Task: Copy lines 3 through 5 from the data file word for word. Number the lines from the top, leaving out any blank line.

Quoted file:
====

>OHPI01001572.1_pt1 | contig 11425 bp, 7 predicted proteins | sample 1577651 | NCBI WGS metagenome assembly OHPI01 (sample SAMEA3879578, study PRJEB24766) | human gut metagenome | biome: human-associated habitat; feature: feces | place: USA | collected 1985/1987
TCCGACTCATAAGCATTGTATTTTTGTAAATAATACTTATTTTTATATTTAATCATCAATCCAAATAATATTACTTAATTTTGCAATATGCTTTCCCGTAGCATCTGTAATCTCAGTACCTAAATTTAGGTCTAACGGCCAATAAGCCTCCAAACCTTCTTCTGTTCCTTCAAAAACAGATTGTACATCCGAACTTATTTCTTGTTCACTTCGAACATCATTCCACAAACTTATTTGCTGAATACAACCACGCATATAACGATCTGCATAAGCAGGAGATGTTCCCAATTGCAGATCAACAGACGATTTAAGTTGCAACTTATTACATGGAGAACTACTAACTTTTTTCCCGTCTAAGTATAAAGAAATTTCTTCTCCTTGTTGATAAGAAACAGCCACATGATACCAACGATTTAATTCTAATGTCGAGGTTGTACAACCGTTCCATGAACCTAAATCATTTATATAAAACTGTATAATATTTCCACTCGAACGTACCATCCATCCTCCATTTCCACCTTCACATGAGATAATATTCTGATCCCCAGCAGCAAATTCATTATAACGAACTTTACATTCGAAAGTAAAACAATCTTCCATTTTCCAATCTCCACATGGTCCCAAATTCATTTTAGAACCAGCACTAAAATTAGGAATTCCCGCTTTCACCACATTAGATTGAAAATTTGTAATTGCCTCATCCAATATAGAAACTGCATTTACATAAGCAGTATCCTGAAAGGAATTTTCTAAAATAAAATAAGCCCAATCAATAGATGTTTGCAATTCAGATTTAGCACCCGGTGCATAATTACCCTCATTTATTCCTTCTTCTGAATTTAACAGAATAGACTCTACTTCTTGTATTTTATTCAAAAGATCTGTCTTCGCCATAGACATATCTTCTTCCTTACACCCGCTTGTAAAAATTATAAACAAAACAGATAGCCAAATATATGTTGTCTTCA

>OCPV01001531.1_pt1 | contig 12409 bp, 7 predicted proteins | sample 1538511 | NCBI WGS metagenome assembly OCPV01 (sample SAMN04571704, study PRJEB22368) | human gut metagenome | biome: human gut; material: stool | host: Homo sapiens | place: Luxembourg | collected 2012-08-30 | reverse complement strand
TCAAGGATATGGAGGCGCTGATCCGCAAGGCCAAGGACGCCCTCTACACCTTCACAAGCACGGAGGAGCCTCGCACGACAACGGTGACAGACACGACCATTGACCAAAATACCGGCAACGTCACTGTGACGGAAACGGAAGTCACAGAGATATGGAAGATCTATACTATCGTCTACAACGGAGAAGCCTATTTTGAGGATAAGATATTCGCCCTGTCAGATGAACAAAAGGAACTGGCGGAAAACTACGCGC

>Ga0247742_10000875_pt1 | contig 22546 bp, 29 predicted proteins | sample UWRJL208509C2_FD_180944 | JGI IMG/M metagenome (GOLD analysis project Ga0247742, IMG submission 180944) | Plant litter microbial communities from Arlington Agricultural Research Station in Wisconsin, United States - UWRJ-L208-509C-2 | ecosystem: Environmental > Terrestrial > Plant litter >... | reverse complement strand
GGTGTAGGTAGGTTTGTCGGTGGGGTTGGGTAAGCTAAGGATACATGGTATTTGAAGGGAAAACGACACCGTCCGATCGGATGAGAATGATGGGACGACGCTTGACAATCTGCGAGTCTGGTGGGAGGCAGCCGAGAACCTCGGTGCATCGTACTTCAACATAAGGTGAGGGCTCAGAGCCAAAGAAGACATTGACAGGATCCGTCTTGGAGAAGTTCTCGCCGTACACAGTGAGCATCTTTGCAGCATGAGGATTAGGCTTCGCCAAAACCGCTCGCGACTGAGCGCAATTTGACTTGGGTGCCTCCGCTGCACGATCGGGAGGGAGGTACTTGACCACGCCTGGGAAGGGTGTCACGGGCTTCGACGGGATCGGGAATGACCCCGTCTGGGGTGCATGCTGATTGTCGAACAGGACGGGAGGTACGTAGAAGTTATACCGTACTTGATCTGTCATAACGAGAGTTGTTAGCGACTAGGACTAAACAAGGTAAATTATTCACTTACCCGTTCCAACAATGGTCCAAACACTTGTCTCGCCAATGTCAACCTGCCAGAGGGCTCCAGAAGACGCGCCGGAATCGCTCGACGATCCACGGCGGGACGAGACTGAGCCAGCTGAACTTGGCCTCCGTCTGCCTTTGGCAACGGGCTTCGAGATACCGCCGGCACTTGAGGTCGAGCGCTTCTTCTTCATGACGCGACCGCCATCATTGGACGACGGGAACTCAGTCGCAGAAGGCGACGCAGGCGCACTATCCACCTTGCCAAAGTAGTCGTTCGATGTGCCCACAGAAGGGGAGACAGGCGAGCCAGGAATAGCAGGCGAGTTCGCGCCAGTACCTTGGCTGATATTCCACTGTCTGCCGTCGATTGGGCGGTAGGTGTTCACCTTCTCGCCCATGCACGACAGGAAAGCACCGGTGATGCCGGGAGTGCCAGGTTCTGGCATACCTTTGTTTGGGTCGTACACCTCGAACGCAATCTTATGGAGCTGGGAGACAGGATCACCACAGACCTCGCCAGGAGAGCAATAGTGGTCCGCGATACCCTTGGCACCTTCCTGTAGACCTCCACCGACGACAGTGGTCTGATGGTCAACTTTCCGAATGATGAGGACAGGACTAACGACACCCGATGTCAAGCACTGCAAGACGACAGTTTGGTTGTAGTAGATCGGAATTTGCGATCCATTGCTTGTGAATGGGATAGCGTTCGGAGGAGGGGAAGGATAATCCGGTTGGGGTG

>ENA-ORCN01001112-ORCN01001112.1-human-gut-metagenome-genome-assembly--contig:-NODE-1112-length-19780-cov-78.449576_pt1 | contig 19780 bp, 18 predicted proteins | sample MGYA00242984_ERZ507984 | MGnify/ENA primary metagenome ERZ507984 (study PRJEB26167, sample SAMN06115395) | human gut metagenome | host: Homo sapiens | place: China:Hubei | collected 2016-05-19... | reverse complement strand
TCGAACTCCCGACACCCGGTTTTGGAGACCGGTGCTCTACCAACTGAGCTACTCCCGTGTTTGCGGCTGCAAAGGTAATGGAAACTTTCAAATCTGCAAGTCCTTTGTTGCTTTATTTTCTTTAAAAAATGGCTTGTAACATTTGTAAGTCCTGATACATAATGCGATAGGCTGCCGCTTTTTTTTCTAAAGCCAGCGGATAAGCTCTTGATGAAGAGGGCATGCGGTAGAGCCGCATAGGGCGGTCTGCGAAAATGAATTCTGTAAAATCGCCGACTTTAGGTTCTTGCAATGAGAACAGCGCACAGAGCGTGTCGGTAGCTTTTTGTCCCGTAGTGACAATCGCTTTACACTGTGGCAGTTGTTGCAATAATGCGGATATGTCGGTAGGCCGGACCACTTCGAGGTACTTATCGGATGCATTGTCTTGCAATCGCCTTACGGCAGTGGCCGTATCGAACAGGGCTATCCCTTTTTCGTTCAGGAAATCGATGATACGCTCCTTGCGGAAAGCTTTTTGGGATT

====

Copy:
>OCPV01001531.1_pt1 | contig 12409 bp, 7 predicted proteins | sample 1538511 | NCBI WGS metagenome assembly OCPV01 (sample SAMN04571704, study PRJEB22368) | human gut metagenome | biome: human gut; material: stool | host: Homo sapiens | place: Luxembourg | collected 2012-08-30 | reverse complement strand
TCAAGGATATGGAGGCGCTGATCCGCAAGGCCAAGGACGCCCTCTACACCTTCACAAGCACGGAGGAGCCTCGCACGACAACGGTGACAGACACGACCATTGACCAAAATACCGGCAACGTCACTGTGACGGAAACGGAAGTCACAGAGATATGGAAGATCTATACTATCGTCTACAACGGAGAAGCCTATTTTGAGGATAAGATATTCGCCCTGTCAGATGAACAAAAGGAACTGGCGGAAAACTACGCGC

>Ga0247742_10000875_pt1 | contig 22546 bp, 29 predicted proteins | sample UWRJL208509C2_FD_180944 | JGI IMG/M metagenome (GOLD analysis project Ga0247742, IMG submission 180944) | Plant litter microbial communities from Arlington Agricultural Research Station in Wisconsin, United States - UWRJ-L208-509C-2 | ecosystem: Environmental > Terrestrial > Plant litter >... | reverse complement strand